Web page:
SFYou: Gunreet Sethi

Sethi talks about the lack of mental health support for BIPOC,  LGBTQIA2S+ folks, and front line workers

by Charlene Aviles, Peak Associate

 

Name: Gunreet Sethi

Pronouns: She/her/hers

Department Affiliation: Sociology, third year

Hometown: Surrey, BC

Occupation: Director at the Voices for Hope Foundation

Fun Fact: Sethi is a big fan of Marvel and Harry Potter. Her Hogwarts house is Hufflepuff.

At a young age, Gunreet Sethi was actively involved in numerous volunteer initiatives and projects, including making her own documentary Everything is Beauty. Reflecting on her past experiences, she realized the importance of amplifying voices of marginalized communities, and this lesson continues to shape her role as one of the Voices for Hope Foundation’s directors.

After witnessing and experiencing the prevalence of mental health stigmatization, Sethi helped establish the Voices for Hope Foundation. Through an intersectional framework, the foundation addressed therapy inaccessibility for BIPOC and LGBTQ+ folks. Additionally, Voices for Hope explores the stigmas around mental health through workshops, campaigns, therapy grant programs, and more. In honour of her work with the Voices for Hope Foundation, the Surrey Board of Trade awarded her with the Top 25 Under 25 Award.

 

Barriers to Seeking Mental Health Support

During an interview with The Peak, Sethi expressed her concern that “marginalized communities’ experiences are very homogenized.” Without the acknowledgement of intersectionality and the diverse experiences among the BIPOC and LGBTQ+ communities, disparities are overlooked. She also explained that the pandemic exacerbated mental health challenges, as reflected by LGBTQ+ people of colour moving back home and the disproportionate amount of Asian hate crimes. The Vancouver Police Department release a report stating that from 2019 to 2020, “[a]nti-Asian hate crime incidents rose by 717%.”

When asked about how mental health systems can become more accessible to BIPOC and LGBTQ+ clients, Sethi emphasized the long overdue need for culturally appropriate and anti-racist mental health services and greater diversity among mental health practitioners. She hopes these reforms will be implemented to address the underlying issue of mental health services being Eurocentric, as she experienced these challenges herself.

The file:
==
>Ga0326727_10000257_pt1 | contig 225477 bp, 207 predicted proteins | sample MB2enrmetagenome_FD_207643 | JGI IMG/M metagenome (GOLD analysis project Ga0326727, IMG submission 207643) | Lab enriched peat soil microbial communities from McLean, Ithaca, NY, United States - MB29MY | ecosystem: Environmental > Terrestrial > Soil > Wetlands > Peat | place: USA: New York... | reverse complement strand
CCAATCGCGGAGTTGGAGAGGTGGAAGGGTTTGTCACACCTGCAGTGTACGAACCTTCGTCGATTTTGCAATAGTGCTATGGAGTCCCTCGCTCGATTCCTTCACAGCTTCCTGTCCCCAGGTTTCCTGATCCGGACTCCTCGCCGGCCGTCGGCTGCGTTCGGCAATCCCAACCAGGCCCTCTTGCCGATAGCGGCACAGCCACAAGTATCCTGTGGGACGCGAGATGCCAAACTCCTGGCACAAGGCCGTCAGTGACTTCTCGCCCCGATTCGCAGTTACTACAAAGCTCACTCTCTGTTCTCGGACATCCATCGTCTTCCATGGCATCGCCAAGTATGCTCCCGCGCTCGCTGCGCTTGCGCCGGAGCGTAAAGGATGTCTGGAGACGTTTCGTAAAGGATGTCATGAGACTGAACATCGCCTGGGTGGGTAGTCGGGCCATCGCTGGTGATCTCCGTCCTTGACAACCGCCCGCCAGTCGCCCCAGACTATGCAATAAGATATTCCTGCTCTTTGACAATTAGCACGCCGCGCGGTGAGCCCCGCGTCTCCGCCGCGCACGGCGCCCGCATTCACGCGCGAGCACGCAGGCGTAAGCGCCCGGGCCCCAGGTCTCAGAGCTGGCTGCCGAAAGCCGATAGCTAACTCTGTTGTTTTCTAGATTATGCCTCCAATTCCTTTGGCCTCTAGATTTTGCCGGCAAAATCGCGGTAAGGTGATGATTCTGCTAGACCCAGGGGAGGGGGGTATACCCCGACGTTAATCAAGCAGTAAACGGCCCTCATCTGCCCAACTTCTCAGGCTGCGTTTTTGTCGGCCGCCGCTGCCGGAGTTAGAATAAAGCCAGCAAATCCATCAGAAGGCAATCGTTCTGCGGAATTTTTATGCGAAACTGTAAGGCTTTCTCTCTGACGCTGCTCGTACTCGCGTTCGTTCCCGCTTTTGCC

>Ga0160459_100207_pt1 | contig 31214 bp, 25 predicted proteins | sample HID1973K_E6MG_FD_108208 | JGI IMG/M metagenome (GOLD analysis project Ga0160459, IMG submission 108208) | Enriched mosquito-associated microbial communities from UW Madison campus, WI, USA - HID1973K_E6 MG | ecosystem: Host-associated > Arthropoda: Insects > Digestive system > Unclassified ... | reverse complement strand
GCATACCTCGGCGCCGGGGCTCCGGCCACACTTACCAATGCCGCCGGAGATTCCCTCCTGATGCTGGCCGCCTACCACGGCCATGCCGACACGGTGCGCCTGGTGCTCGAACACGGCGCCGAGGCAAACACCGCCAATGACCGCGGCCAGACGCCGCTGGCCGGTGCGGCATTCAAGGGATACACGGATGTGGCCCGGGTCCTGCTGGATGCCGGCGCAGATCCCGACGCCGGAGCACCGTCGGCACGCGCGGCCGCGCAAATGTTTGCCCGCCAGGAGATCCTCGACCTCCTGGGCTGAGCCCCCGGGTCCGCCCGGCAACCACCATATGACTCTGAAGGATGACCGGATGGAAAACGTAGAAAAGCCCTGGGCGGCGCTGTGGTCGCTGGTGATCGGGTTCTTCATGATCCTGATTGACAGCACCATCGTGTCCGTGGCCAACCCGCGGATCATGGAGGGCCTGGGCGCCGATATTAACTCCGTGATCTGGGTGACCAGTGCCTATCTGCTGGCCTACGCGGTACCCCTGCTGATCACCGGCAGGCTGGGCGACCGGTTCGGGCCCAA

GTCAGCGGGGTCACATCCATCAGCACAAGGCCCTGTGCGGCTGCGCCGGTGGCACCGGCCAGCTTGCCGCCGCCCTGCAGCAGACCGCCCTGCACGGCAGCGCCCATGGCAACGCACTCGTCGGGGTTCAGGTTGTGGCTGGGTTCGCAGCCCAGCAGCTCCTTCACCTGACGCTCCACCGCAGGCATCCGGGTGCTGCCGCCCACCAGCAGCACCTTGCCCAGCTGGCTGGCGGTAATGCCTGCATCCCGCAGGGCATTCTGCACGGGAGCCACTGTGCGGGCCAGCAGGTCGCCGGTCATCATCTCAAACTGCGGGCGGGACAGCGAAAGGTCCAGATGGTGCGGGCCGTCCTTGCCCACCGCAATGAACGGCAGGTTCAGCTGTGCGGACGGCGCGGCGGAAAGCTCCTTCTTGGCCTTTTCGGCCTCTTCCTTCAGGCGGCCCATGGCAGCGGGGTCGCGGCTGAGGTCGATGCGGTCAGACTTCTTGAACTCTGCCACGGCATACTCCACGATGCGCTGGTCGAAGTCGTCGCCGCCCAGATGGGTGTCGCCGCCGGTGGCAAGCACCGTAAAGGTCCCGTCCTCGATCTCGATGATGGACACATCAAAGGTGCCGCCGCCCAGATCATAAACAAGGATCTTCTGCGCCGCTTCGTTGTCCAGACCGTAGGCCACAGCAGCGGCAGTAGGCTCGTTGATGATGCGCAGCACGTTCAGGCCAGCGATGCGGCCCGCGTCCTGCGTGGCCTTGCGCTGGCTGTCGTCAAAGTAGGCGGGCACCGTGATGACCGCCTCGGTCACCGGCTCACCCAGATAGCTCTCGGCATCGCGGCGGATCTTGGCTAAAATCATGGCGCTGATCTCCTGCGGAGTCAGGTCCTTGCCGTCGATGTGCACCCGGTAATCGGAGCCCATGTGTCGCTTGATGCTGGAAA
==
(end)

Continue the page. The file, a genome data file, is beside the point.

“When I was an immigrant and I was coming in, although my English was good, the culturally-specific counselling was not available to me. I did not have anyone to share my experiences  [. . . ] of coming to Canada and leaving home behind,” explained Sethi.

Culturally appropriate counselling would be especially beneficial for Indigenous and Black communities, as the mental health staff would consist of “people who know the history, who know what intergenerational trauma can look like, because these communities are very much targeted by colonial violence at a disproportionately high rate.”

BC’s Medical Services Plan (MSP) covers the Fraser Health region’s costs for community mental health centres and psychiatrists, but only psychologists and counsellors working with hospitals or mental health teams offer publicly funded services. To address therapy’s financial burden and support clients seeking mental health services, the Voices for Hope Foundation is designing a therapy grant program for BIPOC and LGBTQ+ applicants with financial need.

 

Health-care and Essential Services Heroes

Acknowledging the long overdue need to address frontline health-care workers’ mental health, Voices for Hope aims to support local health-care heroes by supplementing essential items and “bring[ing] some joy and inspir[ing] self-care.” Funded by the Duke of Edinburgh’s Passion to Purpose community service grant from His Royal Highness, the Voices of Hope Foundation’s upcoming project will deliver hot meals and care packages containing items such as lotions, lip balms, mask extenders, and badge reels, to Surrey Memorial Hospital. These packages will also support local BIPOC businesses.

Sethi explained that frontline workers require ongoing support for their mental health, because public support has dwindled over time.

“The mental health of the frontline health-care workers actually have been vastly ignored through the entirety of the pandemic. They’re the ones dealing with compounding trauma every day, which has led not only to low morale in society but it has led to a very real impact on their mental well being as well,” she said.

 

Striving for Change

Reflecting on what the pandemic taught her, Sethi emphasized the importance of adaptability. In her role as an outreach worker at the John Howard Society Pacific and the Voices for Hope Foundation’s director, she learned to adapt to better serve her community. 

“We are trying to lead by example, essentially, and we are hoping that it will inspire the next generation,” said Sethi. “Also, again, our main focus of our advocacy work is to shed the light on the challenges faced by marginalized communities, so we want to destigmatize the way mental health and substance issues are viewed in society through our work.”

Supporters can stay updated with the Voices for Hope Foundation’s initiatives by following their Instagram, @voicesforhope.ca, collaborating with the foundation, and increasing public awareness of their advocacy.